I created this blog in order to give others a little bit of insight into what it's like being a physician treating musculoskeletal disorders. Along the way, I hope there'll be some discussion and dialogue between myself and others. I'm not really here to debate the effectiveness of X or Y but I'm sure opinions will be thrown into the mix, which I'll do my best to attempt to mark as such so any advice given here won't lead you, the reader, astray.
Anyway, let me tell you a bit of who I am and what I do. I'm a chiropractor by license, yes, which I'm sure immediately throws up the red flags of, "Fraud! Idiot! Fake Doctor!". And to be completely honest, I hardly harbor any ill-will towards that mode of thinking because, in all honesty, for 99% of the chiropractic profession out there, it's most likely true. My views on the chiropractic profession certainly aren't popular and will most likely gain me no favors from those in the higher-up positions, but I am firmly grounded in reality unlike most of my professional colleagues.
Visit any chiropractic website out there and you will be inundated with messages about "overall health", "subluxations", and "nerve interference." If any of you out there have been to a chiropractor who has "treated" these aspects, then you have been skillfully duped. Many chiropractors will say that medical doctors cannot perform the services they perform because "only chiropractors are trained properly to detect and correct subluxations." Oh, and if you don't know what a subluxation is, you're actually with me. "Subluxation" is the term that chiropractors throw around to define what it is they attempt to fix with their adjustments. The problem is that the profession does not have a set of criteria designed to say exactly what a subluxation is, what causes it, how to fix it, etc. This ambiguity allows doctors to have full freedom to basically make up correlations to symptoms and have the "magical correction" you need in order to feel better. In fact, there are only certain aspects to injuries that actually respond to manual manipulation of joints, and yet many chiropractors will adjust every single visit. Oh, and by the way, there's some evidence to suggest that repeated manipulation of areas causes cumulative microtraumas, reduction of lordosis curves of the spine (the curves of the cervical [neck] and lumbar [low back] regions), and an increased reliance on further manual manipulations to relieve the pain caused by the adjustments themselves.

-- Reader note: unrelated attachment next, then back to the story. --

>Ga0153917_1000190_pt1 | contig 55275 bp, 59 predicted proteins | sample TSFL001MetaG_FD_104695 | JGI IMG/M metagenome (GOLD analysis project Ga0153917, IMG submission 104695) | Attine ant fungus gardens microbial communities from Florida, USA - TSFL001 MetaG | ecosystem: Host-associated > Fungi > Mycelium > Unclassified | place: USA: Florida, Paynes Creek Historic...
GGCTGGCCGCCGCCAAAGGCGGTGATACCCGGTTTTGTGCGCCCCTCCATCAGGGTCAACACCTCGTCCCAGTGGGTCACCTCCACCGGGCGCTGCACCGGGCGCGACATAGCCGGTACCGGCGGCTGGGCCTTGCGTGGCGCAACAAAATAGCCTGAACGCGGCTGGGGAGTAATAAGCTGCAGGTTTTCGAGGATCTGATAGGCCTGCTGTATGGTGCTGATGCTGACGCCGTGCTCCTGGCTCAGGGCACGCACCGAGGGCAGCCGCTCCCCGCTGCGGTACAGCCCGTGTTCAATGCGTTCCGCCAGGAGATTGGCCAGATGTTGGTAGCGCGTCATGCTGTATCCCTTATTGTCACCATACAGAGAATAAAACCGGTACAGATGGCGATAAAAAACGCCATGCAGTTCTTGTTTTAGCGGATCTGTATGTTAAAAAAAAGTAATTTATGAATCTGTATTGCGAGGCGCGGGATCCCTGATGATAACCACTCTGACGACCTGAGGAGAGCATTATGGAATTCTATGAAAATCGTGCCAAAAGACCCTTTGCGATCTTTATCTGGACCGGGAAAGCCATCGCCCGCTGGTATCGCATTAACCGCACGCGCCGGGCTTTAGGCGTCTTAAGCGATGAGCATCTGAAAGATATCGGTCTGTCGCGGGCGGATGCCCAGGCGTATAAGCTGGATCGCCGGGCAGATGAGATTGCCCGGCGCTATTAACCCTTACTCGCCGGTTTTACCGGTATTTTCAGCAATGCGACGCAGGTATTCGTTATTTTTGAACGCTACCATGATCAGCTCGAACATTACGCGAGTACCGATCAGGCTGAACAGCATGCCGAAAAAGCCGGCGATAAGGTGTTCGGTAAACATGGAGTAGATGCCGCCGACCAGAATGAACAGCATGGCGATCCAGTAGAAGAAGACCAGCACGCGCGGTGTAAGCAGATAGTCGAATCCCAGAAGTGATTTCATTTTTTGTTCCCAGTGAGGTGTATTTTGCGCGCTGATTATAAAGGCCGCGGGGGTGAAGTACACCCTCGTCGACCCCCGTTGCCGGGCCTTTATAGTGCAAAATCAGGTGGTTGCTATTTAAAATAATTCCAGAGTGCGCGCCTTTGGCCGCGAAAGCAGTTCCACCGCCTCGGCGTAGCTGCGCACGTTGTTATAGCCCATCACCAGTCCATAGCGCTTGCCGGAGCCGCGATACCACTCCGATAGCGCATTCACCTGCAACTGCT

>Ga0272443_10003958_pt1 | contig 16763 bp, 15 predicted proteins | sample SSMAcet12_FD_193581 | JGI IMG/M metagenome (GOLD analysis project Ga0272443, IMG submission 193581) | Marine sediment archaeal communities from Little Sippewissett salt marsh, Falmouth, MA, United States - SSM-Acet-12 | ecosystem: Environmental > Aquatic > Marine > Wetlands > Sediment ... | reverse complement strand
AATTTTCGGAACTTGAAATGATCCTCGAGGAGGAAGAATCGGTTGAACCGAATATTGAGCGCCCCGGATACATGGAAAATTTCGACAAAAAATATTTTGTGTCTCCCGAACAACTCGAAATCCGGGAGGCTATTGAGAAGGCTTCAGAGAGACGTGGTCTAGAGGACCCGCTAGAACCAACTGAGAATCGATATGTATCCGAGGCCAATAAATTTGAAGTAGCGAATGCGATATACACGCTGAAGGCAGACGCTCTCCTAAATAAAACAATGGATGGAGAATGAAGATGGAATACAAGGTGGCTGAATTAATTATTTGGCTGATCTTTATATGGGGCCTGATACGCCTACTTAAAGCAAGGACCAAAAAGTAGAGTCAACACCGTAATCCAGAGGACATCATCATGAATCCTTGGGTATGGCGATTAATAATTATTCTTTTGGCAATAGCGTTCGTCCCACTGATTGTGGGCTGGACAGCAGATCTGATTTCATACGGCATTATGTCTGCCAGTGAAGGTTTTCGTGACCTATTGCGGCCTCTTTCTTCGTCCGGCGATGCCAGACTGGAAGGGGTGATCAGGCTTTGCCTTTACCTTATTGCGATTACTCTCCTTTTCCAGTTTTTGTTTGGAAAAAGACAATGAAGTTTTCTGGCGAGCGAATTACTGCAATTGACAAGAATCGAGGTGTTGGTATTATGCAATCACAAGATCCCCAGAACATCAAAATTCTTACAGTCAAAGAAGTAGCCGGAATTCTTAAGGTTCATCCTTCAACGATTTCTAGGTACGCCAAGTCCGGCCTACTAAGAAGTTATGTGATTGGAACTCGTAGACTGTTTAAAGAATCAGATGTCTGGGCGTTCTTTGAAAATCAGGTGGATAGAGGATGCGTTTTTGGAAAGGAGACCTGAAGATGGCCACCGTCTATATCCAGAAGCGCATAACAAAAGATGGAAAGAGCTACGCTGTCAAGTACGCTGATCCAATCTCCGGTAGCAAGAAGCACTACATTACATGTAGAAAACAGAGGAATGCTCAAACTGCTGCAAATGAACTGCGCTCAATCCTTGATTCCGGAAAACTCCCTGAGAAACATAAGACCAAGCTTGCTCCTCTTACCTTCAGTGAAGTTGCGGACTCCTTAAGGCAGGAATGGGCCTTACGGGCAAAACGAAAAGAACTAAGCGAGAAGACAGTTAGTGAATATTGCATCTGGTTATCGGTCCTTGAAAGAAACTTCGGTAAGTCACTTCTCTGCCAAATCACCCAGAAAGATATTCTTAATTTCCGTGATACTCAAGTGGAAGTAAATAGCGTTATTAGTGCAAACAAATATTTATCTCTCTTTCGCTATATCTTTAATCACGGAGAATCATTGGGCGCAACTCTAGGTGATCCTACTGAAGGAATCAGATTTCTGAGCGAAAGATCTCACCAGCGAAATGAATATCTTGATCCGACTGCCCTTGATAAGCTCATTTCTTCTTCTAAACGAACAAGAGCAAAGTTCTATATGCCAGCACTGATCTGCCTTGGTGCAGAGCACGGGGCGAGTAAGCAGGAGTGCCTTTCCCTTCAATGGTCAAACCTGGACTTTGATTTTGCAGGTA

There are some of us out there who are different. I myself am one of these physicians. I practice a very specialized osteopathic model called the "Fascial Distortion Model" that is, in my opinion, the best treatment option out there for almost every musculoskeletal injury (minus the surgical cases, of course). This model literally allows for things like ankle sprains on crutches to be healed in just single office visit. Frozen shoulders can be gone in anywhere from 2-5 visits. Any muscle strain or ligament sprain is usually fixed in a single visit. And it has nothing to do with my skills as a practitioner, but just that the model is really that good. And yet, differentiating myself from the scores of other chiropractors in the area who are running patient mills is difficult. Getting anyone to find out about the treatment, or give it a try, is difficult. It's a fault of the system and current environment. I'm the only person in the entire bay area who practices this technique (as it is not well known yet), and the next closest physician is an osteopath in San Diego.
I see a maximum of 15 patients a day, and that's a full schedule from 9 am to 6 pm. Often other chiropractors see up to 100 patients a day, with a patient being lucky to spend 5 minutes with a doctor. How is that providing good service? They will swear up and down that they are, in fact, providing good health care and improving health of their patients, but it is lip service and nothing more. Since moving back to the bay area in January, I have already seen about 5 patients who came from other chiropractors who complained about their lack of understanding, time invested, and that their treatments did nothing to help them. And I have to tell you, this is pretty common! In my very strong opinion, the only good DC's left are the ones that practice soft tissue techniques exclusively and only adjust when it is absolutely called for by patient presentation, mechanism of injury, and examination results.
My goal as a physician is to eventually bring patients over to the correct side of the fence and get some REAL therapy. Now that you know who I am and what I stand for, I hope you'll stick around in the future as I post further entries to this blog.